Scaled Deployment of Wolbachia-infected Mosquitoes to Block Disease Transmission
Organization: Eliminate Dengue Program, Monash University
Location: Melbourne, Australia
Problem: Dengue is estimated to threaten the health of almost 4 billion people living in tropical and subtropical regions of the world and Zika is currently exploding as an emerging global disease with major outbreaks underway throughout tropical South America.
Solution: Infect mosquitoes with Wolbachia, a naturally occurring bacteria proven to block the transmission of dengue fever and Zika virus from mosquitoes to humans. The approach provides a natural, sustainable, cost-effective new tool for preventing transmission of a range of arboviruses including Zika, dengue and chikungunya. The project, which has been proven to work over long-term field tests, will now be tested in much larger populations in several Latin American communities. This method represents a paradigm shift in arboviral disease control. It's an innovative, cutting edge technology that provides a sustainable, long-term intervention for communities affected by arboviral diseases. Compared with conventional insecticide-based or genetic population suppression control methods that may provide limited, short-term reductions in the mosquito population, once Wolbachia has established in the local population, it persists without the need for continual reapplication or additional insecticide--based control methods while reducing the risk of infection with dengue, chikungunya and Zika viruses. In addition, residents are not required to change their behaviour or participate in ongoing activities after the mosquito releases are concluded. This research, which is the first of its kind in the world, could potentially benefit an estimated 2.5 billion people currently living in arboviral disease transmission areas worldwide.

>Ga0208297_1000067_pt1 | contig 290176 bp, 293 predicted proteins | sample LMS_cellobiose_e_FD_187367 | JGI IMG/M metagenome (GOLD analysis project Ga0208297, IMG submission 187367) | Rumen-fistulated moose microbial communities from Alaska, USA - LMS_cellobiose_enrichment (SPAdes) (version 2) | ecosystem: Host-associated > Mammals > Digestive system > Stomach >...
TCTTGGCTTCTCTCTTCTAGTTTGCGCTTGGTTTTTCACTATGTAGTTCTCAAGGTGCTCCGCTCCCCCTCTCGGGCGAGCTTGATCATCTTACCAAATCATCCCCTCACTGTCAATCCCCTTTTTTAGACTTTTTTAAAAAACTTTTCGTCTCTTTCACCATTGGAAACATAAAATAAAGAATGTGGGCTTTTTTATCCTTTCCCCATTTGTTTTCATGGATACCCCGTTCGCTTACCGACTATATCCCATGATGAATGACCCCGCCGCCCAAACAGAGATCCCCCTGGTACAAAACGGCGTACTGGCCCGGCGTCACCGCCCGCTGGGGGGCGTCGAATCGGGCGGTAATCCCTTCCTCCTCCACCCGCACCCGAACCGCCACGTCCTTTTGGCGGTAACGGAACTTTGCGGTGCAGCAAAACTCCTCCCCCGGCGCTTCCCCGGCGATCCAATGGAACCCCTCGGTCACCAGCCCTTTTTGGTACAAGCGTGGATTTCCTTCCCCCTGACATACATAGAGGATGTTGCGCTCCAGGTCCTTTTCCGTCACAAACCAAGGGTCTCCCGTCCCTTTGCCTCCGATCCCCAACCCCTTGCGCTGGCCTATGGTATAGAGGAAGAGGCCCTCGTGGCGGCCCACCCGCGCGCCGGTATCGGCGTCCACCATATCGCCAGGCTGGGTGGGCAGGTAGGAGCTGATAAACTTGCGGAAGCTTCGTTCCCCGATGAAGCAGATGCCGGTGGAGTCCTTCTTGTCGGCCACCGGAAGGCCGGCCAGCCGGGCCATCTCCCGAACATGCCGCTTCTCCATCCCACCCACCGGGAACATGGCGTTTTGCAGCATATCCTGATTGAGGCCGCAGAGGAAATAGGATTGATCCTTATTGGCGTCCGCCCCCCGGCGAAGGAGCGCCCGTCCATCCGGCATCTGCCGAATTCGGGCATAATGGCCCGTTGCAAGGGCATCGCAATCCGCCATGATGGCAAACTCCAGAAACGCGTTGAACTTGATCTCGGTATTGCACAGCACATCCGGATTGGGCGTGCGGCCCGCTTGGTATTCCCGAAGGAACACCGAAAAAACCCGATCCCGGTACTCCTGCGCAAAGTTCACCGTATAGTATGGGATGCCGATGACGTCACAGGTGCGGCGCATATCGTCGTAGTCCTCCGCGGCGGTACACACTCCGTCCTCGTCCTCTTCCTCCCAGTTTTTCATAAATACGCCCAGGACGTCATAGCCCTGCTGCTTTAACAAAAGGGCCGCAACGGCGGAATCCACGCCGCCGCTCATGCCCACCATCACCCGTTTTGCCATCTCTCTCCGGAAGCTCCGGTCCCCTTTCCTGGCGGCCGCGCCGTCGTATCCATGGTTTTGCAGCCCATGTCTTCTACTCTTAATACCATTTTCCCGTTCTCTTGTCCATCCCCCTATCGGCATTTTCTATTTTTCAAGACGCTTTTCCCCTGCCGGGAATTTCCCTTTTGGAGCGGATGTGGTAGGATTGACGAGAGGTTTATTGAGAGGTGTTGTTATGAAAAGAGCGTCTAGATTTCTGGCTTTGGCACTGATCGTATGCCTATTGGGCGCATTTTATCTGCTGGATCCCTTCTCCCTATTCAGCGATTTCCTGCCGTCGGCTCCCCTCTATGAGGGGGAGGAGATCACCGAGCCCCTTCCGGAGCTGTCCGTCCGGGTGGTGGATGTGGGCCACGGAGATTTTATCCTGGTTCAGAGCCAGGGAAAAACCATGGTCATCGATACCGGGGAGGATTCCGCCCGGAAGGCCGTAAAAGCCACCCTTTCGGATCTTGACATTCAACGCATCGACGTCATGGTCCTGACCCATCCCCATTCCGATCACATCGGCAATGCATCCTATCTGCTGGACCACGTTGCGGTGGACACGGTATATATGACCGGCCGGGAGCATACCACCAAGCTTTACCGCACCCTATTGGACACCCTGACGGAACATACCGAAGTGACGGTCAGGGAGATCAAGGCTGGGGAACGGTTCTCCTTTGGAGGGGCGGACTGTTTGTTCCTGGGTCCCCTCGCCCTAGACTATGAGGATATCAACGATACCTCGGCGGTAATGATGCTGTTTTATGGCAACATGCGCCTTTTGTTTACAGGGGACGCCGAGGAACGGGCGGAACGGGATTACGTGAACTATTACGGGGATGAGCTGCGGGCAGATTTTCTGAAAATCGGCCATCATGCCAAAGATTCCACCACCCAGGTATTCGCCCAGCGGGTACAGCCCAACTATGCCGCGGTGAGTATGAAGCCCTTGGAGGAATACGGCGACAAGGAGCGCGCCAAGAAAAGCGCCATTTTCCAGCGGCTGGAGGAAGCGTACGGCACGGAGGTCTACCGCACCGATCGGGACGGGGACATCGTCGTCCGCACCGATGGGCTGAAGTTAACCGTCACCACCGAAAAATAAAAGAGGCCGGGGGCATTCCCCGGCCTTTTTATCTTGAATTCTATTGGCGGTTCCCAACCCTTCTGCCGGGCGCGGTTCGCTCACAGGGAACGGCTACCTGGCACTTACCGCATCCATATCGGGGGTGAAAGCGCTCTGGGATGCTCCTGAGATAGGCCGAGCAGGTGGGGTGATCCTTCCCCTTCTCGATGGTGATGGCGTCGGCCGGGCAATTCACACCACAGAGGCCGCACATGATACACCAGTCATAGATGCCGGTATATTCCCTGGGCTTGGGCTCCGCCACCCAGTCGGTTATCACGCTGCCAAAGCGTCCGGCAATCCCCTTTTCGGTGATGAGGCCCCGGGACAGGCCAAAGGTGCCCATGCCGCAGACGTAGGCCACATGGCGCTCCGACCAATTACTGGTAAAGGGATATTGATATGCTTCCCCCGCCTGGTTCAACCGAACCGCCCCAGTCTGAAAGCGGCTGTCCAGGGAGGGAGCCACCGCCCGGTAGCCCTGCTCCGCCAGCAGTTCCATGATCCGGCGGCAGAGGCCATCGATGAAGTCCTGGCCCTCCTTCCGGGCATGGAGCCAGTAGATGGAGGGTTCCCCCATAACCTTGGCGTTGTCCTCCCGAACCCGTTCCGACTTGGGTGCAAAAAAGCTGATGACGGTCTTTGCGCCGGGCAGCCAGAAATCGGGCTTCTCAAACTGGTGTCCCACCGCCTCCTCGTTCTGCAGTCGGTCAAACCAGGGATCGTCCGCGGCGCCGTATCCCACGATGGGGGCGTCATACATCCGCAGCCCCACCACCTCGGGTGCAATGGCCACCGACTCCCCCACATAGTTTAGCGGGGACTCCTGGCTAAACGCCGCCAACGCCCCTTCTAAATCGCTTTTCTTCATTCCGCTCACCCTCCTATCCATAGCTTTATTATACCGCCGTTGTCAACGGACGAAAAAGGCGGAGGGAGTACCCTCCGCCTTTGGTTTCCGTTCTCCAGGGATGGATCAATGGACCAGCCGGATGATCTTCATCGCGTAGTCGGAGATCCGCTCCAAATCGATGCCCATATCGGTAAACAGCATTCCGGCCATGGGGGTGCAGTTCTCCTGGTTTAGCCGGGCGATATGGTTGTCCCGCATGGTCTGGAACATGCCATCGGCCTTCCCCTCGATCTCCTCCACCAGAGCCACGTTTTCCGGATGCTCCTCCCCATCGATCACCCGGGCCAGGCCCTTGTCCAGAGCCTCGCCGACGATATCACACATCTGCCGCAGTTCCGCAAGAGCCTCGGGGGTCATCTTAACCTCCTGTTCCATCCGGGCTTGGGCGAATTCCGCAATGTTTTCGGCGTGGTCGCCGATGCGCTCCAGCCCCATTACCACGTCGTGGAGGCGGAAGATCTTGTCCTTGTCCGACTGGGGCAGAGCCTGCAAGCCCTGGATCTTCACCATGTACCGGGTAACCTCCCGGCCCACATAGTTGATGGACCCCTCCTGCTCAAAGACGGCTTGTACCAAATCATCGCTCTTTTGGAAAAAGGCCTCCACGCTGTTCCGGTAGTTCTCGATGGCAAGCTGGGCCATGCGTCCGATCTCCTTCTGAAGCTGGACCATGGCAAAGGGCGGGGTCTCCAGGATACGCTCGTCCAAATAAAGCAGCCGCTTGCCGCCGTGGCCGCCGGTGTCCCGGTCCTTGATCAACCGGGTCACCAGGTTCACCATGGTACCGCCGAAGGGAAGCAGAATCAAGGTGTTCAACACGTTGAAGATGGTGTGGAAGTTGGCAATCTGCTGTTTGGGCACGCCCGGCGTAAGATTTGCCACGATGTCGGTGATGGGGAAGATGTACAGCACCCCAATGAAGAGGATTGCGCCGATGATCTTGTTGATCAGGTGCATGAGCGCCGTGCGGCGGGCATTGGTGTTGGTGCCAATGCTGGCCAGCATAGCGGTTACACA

Scott O’Neill – Professor
"The Eliminate Dengue Program comprises a team of highly committed and focused individuals working on a novel approach to control mosquito-transmitted diseases like dengue, chikungunya and Zika. The Eliminate Dengue Program grew from Scott O’Neill’s desire to pursue research that had immediate, concrete, beneficial global impact. He has studied Wolbachia for over 20 years, exploring what he saw as its potential to help control transmission of tropical diseases. Since Scott’s research team succeeded in transferring Wolbachia into Aedes aegypti in 2008, he has driven the Program forward, through testing and regulatory approval to community engagement and implementation. In the last 2 years, Scott and his team have seen the first evidence of that real-life impact he was working towards. We have deployed Wolbachia mosquitoes in sites in 5 countries – and in every location where Wolbachia has been established, local transmission of dengue has stopped. Our challenge now is to help other countries learn how to implement the Wolbachia method by working alongside them, giving them the tools they need to control dengue and Zika, for good."